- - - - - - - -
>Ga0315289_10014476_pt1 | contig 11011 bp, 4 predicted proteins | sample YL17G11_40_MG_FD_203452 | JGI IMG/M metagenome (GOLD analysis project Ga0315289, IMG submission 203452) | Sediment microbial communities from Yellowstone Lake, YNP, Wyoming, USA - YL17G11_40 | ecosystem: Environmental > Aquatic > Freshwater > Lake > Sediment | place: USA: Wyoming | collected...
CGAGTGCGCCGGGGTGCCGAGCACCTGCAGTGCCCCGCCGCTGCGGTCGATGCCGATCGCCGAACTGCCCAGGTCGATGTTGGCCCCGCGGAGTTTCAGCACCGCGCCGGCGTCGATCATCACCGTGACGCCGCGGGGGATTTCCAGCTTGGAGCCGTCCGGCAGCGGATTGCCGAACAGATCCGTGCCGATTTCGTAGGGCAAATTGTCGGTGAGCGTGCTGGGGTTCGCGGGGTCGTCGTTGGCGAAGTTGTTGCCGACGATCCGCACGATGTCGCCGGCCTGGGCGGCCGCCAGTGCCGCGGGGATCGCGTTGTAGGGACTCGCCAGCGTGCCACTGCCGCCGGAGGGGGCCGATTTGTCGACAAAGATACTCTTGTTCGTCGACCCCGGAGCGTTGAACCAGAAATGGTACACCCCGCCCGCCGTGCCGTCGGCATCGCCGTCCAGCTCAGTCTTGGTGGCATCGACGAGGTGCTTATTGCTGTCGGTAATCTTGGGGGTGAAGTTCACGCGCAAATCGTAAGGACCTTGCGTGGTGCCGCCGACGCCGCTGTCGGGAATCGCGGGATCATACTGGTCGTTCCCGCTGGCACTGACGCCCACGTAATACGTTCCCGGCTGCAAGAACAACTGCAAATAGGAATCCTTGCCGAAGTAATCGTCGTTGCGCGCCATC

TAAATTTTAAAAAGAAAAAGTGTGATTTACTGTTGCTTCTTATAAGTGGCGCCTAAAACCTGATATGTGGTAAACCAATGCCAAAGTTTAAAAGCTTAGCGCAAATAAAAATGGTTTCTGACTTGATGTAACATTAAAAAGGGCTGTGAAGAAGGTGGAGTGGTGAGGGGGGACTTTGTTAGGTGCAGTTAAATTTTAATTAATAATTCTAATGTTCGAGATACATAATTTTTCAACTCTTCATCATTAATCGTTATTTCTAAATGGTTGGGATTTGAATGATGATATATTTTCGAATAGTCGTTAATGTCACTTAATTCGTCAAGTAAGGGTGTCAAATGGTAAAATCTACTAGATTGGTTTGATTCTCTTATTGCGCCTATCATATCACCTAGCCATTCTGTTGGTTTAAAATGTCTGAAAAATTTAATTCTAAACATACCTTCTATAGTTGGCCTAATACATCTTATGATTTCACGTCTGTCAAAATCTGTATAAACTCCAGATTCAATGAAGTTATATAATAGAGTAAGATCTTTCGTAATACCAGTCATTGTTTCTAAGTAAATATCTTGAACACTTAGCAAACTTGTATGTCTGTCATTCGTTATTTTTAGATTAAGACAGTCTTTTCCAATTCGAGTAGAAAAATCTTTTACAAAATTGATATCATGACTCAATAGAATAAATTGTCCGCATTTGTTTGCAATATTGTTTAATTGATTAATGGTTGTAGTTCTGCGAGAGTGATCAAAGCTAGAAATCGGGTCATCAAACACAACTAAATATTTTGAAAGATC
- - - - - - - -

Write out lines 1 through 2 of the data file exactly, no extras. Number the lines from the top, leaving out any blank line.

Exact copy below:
>Ga0315289_10014476_pt1 | contig 11011 bp, 4 predicted proteins | sample YL17G11_40_MG_FD_203452 | JGI IMG/M metagenome (GOLD analysis project Ga0315289, IMG submission 203452) | Sediment microbial communities from Yellowstone Lake, YNP, Wyoming, USA - YL17G11_40 | ecosystem: Environmental > Aquatic > Freshwater > Lake > Sediment | place: USA: Wyoming | collected...
CGAGTGCGCCGGGGTGCCGAGCACCTGCAGTGCCCCGCCGCTGCGGTCGATGCCGATCGCCGAACTGCCCAGGTCGATGTTGGCCCCGCGGAGTTTCAGCACCGCGCCGGCGTCGATCATCACCGTGACGCCGCGGGGGATTTCCAGCTTGGAGCCGTCCGGCAGCGGATTGCCGAACAGATCCGTGCCGATTTCGTAGGGCAAATTGTCGGTGAGCGTGCTGGGGTTCGCGGGGTCGTCGTTGGCGAAGTTGTTGCCGACGATCCGCACGATGTCGCCGGCCTGGGCGGCCGCCAGTGCCGCGGGGATCGCGTTGTAGGGACTCGCCAGCGTGCCACTGCCGCCGGAGGGGGCCGATTTGTCGACAAAGATACTCTTGTTCGTCGACCCCGGAGCGTTGAACCAGAAATGGTACACCCCGCCCGCCGTGCCGTCGGCATCGCCGTCCAGCTCAGTCTTGGTGGCATCGACGAGGTGCTTATTGCTGTCGGTAATCTTGGGGGTGAAGTTCACGCGCAAATCGTAAGGACCTTGCGTGGTGCCGCCGACGCCGCTGTCGGGAATCGCGGGATCATACTGGTCGTTCCCGCTGGCACTGACGCCCACGTAATACGTTCCCGGCTGCAAGAACAACTGCAAATAGGAATCCTTGCCGAAGTAATCGTCGTTGCGCGCCATC